Sennheiser PXC 350

A very good product that has plenty going for it, but some minor flaws are nevertheless apparent.


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Sennheiser PXC 350

Who hasn't heard of the Sennheiser brand? Stand up so we can see you, as you would seriously be one of a kind. Especially if you're into any kind of multimedia or audio, you would have definitely held, heard, or seen Sennheiser headphones. The brand is now resolutely in India, and gung-ho about promoting its products.

As for the noise cancellation game, Sennheiser has led tournaments and won them in some cases. This new offering, the PXC 350, is a notch below the ultra high-end PXC 450 that we reviewed some time ago. But it sure looks as good and worthwhile as the rest. Its actual effectiveness is what I intend to check, and tell you about. So read on.

Open the gray box and you get a plastic mold holding the cans firmly in place, along with a black carry case bearing a Sennheiser leather patch in the center. A compact and easy-to-read manual is included, besides converters for different applications. Black is the predominant color. Hard plastic forms the outer covering for the drivers and headphone, while a soft black cushion lines the inner surface of the band and form comfortable ear pads for the large oval cans.

 Sennheiser PXC 350

The left and right ear cups both have slots for battery insertion, so that's a first. The active NoiseGard circuit on the left cup gets activated by an on/off slider switch placed on the bottom. When slid on, a small red LED is exposed. Such are the small design fancies that impress in their own way.

NoiseGard is a proprietary name given to the same technology that all these headphones use. Basically, sound up to 1 kHz is filtered out by an out-of-phase wave generated by the circuit. The reference for this wave is the background noise around your ears, which is picked up by mics in the circuit.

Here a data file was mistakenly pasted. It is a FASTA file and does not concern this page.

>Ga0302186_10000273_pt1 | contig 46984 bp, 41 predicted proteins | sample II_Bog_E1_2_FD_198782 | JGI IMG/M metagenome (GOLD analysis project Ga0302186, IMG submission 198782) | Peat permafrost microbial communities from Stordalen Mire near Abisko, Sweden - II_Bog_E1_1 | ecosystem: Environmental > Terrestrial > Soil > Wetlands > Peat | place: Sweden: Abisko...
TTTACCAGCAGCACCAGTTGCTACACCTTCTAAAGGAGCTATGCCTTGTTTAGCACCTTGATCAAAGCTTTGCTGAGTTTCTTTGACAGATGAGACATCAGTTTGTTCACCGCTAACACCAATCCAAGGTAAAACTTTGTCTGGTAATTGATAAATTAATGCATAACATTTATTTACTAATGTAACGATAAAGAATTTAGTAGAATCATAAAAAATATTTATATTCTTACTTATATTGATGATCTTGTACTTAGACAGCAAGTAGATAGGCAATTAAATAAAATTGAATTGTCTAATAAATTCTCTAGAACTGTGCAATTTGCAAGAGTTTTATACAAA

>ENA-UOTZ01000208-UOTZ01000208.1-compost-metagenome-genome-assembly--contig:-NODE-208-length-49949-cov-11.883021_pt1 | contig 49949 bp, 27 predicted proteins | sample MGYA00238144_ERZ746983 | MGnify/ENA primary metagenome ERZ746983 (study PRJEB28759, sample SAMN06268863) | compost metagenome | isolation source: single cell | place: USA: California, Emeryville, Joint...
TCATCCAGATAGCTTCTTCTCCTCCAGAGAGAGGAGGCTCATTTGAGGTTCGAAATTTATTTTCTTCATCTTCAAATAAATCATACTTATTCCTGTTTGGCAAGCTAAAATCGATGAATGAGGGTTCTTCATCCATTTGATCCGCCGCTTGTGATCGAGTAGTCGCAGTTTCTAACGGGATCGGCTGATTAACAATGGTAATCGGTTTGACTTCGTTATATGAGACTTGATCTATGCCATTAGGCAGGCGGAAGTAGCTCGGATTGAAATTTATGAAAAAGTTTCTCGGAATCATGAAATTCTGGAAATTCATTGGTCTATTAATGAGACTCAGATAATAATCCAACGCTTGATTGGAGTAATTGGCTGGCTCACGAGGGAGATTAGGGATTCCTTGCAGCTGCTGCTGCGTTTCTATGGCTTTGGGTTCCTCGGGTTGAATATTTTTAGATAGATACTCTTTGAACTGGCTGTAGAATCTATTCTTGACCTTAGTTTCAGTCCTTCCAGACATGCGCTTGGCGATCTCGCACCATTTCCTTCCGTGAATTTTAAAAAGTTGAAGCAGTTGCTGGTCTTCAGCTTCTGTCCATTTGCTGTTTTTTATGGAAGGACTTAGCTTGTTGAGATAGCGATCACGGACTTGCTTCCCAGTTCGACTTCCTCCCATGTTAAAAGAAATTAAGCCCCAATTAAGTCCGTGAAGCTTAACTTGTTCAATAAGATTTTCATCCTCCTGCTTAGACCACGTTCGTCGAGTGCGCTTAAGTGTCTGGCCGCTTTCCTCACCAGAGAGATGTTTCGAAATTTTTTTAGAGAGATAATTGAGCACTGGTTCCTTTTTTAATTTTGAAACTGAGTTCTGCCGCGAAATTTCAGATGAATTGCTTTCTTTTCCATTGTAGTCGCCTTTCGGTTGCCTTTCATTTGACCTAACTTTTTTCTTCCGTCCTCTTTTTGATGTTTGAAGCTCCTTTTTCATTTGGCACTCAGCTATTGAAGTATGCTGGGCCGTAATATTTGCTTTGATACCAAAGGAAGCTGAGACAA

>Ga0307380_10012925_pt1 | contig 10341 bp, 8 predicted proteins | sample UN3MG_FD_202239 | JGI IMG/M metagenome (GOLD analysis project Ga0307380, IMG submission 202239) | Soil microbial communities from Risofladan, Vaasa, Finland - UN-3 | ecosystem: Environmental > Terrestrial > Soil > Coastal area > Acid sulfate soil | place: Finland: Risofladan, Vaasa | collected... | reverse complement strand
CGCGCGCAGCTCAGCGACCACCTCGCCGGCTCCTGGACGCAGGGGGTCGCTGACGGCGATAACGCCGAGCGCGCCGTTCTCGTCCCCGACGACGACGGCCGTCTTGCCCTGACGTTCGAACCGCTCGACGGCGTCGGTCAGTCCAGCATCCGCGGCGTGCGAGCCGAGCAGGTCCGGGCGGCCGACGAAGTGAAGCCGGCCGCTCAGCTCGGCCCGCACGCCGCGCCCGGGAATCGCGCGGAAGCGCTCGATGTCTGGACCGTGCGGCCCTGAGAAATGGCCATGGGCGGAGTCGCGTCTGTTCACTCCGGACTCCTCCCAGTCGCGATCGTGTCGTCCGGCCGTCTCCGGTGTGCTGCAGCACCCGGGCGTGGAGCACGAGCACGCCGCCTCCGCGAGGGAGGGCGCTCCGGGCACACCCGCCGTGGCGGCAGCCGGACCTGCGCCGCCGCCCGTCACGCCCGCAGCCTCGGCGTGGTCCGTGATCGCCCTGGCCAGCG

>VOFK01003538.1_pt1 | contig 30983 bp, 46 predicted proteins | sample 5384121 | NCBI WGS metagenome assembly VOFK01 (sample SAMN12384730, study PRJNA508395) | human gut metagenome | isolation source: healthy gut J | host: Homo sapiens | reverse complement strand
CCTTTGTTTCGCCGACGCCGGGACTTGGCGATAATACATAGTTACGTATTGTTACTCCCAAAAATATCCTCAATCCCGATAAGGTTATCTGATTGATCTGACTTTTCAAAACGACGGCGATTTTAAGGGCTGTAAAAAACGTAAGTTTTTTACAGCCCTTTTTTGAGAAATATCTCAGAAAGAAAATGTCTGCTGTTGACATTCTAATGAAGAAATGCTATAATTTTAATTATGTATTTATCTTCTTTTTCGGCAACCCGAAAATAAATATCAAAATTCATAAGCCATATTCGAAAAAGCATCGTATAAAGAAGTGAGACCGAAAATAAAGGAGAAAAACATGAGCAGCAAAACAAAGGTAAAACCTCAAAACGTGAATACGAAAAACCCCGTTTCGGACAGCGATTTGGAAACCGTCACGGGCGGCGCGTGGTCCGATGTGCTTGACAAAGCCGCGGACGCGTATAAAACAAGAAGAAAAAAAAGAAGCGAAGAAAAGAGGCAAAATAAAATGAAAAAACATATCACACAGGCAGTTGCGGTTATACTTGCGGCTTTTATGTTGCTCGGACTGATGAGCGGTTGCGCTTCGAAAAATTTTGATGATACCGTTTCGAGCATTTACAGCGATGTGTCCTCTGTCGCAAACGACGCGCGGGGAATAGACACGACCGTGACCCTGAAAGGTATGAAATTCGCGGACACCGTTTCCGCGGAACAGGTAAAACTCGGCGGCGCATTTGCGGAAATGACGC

Sounds fancy? You bet, but this same technology has certain drawbacks, which I will mention only if I encounter them in the course of my test.

Cheaper models just don’t seem to get it right, but that is another story – Sennheiser prices are not low. To quickly run through the specs: this is your basic dynamic transducer type, with a closed-back, circumaural design. The rated frequency response is quite vast at 8-28,000 Hz, though 108 dB SPL for the sound power sounds good. The amp THD is at 0.10% which seems quite high, but other brands do not even provide this rating, which should give you a taste of Sennheiser’s professionalism.

We plugged the headphones into my main PC at my desk, probably the noisiest place in the world. The music reference was an assortment of MP3s, FLAC, and also good old jazz CDs. Before even starting the circuit, I found the passive noise cancellation quite phenomenal. At least 30 dB of background was reduced, leaving just low hums and vocal murmurs.

Still in off-mode, the bass was nice and round, and in perfect tandem with the timing part of things. Mids and highs too were very sweet-sounding, with a nice laidback feel to the overall sound. This is signature Sennheiser: the sound is never in your face, it’s just powerful and pure.

On the flip side, I have to say that the highest volume wasn’t as loud as in some other models I have checked in the past.

Coming to the NC circuit: we turned it on, and lo! You feel five pounds lighter in the head. Especially when the music is off, the peculiar feeling of not hearing any background noise is a subject that deserves an entire article to it. But these circuits are always noisy, and this was no exception. I'm afraid I will have to reduce points because the amp hiss and a high-frequency hum was clearly audible.

The music was perceived as sharper when in active mode. But insistent chatter and irritating giggles never quite went away; even this baby could not eliminate that kind of noise.

All in all, I like these headphones a lot for their build quality, ergonomic design and sound. Ironically, they appear to sound better in passive mode. In active mode, the low buzz of background noise is definitely abolished, but the inherent noise of the system is a turn-off. At Rs 19,900 (MRP) it’s a tough call, but if you are an audio purist you might want to check these out.

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